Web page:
Chances are, you have more than ten financial accounts. Keeping track of them is probably hectic, unless you have photographic memory; in which case, remember that time you opened the door while your parents thought you weren’t home?

Anyhow, lot’s of financial accounts, too much hassle to keep track of them individually.

What do you do?

In comes Yodlee, an online banking account aggregation service, which also happens to be utilize by many major financial institutions. Yodlee is free to sign-up and use, and the only reason why you don’t hear about them too much is because they do not market their product directly to the consumer.

The gist of it is really simple. You register for an account at Yodlee, add in your financial accounts, click the update button—and bam, all your account informations are updated and you are now in financial organization bliss.

Two Choice of Yodlee

Yodlee MoneyCenter

Yodlee MoneyCenter

Yodlee Dashboard

Yodlee Dashboard

There’s really no difference in features in the type of Yodlee you choose, except for the way the information are presented to you. If you prefer an all-in-one screen view, you should go with Dashboard, if not stick with the single format view from MoneyCenter.

How To Sign-Up With Yodlee

  1. Head over to Yodlee’s Financial Application
  2. Pick the format you like and click Log Me In
  3. Click on the Registration link above the log-in
  4. Fill in all your info and click register

Done deal.

Using Yodlee and its Features

Adding accounts is also fairly straight forward. Click on the Add Account Tab and type in your financial institution’s name to search for it, or click on the popular account tab to see if your account is listed there.

Types of accounts you can add:

  • Banking Accounts
  • Credit Card & Reward Accounts
  • Telecommunication Bill Accounts
  • Payment Service (PayPal) Accounts
  • Investment and Insurance Accounts
  • Loan and Mortgage Accounts
  • And even web-based E-mail Accounts!

Yodlee contains a BillPay service, where you can make payment to some of the accounts you’ve added, such as credit card bills and cable service bills; pretty handy! Another semi-useful service is the Yodlee Financial Calendar, which allows you to see when the bills are due on a calendar map.

Yodlee BillPay

Yodlee BillPay

Yodlee Financial Calendar

Yodlee Financial Calendar

Besides the features listed above, there is also a Net Worth tab that shows your net worth in a bar graph format. You can also check out the spending report, although it isn’t too accurate unless you actively manage the categories for each specific transaction. You’ll find that many of Yodlee’s features are similar to those of MS Money and Inuit Quicken.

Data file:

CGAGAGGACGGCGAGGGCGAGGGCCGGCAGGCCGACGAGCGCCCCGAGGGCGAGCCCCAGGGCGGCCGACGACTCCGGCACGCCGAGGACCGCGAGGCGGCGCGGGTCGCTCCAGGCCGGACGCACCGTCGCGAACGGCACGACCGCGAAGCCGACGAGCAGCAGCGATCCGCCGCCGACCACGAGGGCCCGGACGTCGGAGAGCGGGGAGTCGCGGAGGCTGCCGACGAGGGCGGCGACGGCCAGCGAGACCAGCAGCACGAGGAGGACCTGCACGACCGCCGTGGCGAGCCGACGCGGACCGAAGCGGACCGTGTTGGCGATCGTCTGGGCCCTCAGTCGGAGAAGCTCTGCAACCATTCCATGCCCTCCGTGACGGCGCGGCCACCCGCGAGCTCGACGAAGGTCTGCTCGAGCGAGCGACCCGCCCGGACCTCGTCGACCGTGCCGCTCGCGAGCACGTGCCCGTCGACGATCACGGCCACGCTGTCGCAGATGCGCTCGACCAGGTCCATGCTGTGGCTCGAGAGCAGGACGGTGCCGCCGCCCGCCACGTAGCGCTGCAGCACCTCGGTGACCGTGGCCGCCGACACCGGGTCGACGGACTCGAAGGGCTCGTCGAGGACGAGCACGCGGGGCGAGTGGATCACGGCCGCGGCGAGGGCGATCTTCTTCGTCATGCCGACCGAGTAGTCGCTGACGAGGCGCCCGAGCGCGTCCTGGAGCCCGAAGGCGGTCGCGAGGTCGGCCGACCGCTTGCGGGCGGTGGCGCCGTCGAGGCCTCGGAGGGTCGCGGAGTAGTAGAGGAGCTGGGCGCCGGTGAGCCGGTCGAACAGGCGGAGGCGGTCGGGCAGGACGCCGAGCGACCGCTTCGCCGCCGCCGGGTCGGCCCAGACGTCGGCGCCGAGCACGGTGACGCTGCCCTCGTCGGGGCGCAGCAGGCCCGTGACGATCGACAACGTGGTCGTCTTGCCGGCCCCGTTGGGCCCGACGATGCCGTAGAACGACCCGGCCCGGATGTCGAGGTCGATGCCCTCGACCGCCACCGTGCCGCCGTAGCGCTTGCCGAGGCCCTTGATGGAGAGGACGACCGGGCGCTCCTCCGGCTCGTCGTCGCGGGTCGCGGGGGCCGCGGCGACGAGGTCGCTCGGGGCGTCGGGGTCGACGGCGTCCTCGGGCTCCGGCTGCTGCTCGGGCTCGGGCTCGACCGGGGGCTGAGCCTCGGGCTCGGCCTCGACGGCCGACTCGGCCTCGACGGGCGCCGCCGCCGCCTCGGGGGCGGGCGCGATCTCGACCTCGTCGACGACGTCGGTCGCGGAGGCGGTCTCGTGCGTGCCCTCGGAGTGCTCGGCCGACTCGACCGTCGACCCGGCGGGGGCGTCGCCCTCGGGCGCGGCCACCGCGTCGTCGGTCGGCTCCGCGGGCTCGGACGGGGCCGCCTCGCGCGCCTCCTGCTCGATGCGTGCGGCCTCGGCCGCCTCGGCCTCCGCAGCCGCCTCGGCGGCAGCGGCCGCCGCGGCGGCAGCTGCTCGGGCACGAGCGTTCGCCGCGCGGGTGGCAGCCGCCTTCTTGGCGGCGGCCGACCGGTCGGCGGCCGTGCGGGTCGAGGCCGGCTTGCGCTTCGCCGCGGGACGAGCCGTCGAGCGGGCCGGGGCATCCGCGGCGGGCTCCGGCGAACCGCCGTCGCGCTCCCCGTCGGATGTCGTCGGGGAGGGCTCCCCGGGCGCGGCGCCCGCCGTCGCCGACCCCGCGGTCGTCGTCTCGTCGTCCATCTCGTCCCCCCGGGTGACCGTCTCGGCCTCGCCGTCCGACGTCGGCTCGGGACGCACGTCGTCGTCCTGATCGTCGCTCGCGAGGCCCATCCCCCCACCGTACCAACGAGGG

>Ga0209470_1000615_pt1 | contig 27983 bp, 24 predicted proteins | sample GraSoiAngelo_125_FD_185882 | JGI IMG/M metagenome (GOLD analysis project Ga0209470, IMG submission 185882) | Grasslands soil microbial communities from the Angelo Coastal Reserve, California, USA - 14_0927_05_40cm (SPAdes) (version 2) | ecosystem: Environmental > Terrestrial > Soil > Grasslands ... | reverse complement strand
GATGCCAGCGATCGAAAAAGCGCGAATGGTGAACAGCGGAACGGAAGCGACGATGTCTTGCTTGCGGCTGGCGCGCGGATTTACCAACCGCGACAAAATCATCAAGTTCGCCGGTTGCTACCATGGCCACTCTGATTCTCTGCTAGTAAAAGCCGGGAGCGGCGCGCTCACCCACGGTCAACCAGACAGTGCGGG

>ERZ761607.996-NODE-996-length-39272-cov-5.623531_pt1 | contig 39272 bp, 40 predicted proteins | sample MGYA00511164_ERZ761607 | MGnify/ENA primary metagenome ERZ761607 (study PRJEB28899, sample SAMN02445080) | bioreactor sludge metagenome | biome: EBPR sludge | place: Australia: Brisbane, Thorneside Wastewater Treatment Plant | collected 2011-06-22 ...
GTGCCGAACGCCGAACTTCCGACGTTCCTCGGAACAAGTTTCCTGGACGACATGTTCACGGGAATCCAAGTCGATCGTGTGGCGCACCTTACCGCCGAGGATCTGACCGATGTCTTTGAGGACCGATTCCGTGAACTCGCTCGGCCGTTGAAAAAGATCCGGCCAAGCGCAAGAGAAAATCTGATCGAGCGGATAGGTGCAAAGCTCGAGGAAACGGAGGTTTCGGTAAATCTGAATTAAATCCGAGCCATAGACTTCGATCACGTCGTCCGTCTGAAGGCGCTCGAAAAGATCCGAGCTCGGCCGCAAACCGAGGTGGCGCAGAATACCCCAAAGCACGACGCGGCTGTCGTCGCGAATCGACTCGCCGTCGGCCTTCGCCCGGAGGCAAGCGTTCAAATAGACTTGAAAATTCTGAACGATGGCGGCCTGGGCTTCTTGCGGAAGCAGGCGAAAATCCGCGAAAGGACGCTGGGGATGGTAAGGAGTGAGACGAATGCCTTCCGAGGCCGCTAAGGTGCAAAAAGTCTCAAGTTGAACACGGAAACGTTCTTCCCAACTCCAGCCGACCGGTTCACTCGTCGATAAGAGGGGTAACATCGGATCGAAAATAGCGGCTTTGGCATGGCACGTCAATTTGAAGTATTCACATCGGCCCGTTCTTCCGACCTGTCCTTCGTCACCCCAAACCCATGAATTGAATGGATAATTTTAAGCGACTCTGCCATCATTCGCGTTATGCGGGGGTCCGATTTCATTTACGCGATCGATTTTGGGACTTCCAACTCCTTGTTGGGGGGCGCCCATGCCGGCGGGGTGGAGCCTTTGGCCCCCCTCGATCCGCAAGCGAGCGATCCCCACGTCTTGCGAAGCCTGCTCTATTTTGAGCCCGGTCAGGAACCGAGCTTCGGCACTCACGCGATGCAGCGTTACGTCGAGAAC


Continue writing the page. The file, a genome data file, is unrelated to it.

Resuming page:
Even More Yodlee Choices

With their recent update, Yodlee has been noted to be slow to access for some user. As you can tell from the above pictures, some of the sample accounts I added were having trouble updating. For those with significant access problem with Yodlee, you can try their service from various other financial institutions:

  • CompassBank MyCompass (Yodlee 5.0)
  • Harris TotalLook (Yodlee 5.0)
  • National City My Accounts (Yodlee 4.0)

Of course, signing up service in these other institution will require you to trust your information with their database and security. If you’re a HSBC or Bank of America customer, you should check out HSBC EasyView and Bank of America’s My Portfolio.

Paranoid Users Beware

The problem with an financial account aggregation is that all your password and information for each of these financial accounts are stored in one central location. Not a good thing if you don’t trust Yodlee’s security capability.

There are a couple of things you should know about Yodlee though. First, many of the largest financial institution utilize Yodlee technology for their online account services. If you’re banking at Bank of America, Citi Bank, or HSBC—you’re already using Yodlee services. In fact, those respective banks probably offer a similar account aggregation service on your online account, powered by Yodlee.

Second, under federal banking regulations, you have quite a few rights when it comes to electronic fraud. As long as you’re up top of things and notify fraudulent activities fast (within two days), you’re only liable for up to $50. Within sixty days, the cap rise to $500. Anytime over that though and you’re sorta SOL.

Still Pretty Damn Convenient

Fact of the matter is, an online financial aggregator is flippin’ convenient. For me and many others, it’s well worth the small risk. There really shouldn’t be any big problem if you take basic precaution with your private information and be proactive about the security of your computer.

Without online aggregator service like Yodlee, life can be hectic. Let’s face it, no body likes logging into sixty different accounts everyday just to make sure their significant other didn’t blow all their money on Texas hold’em.

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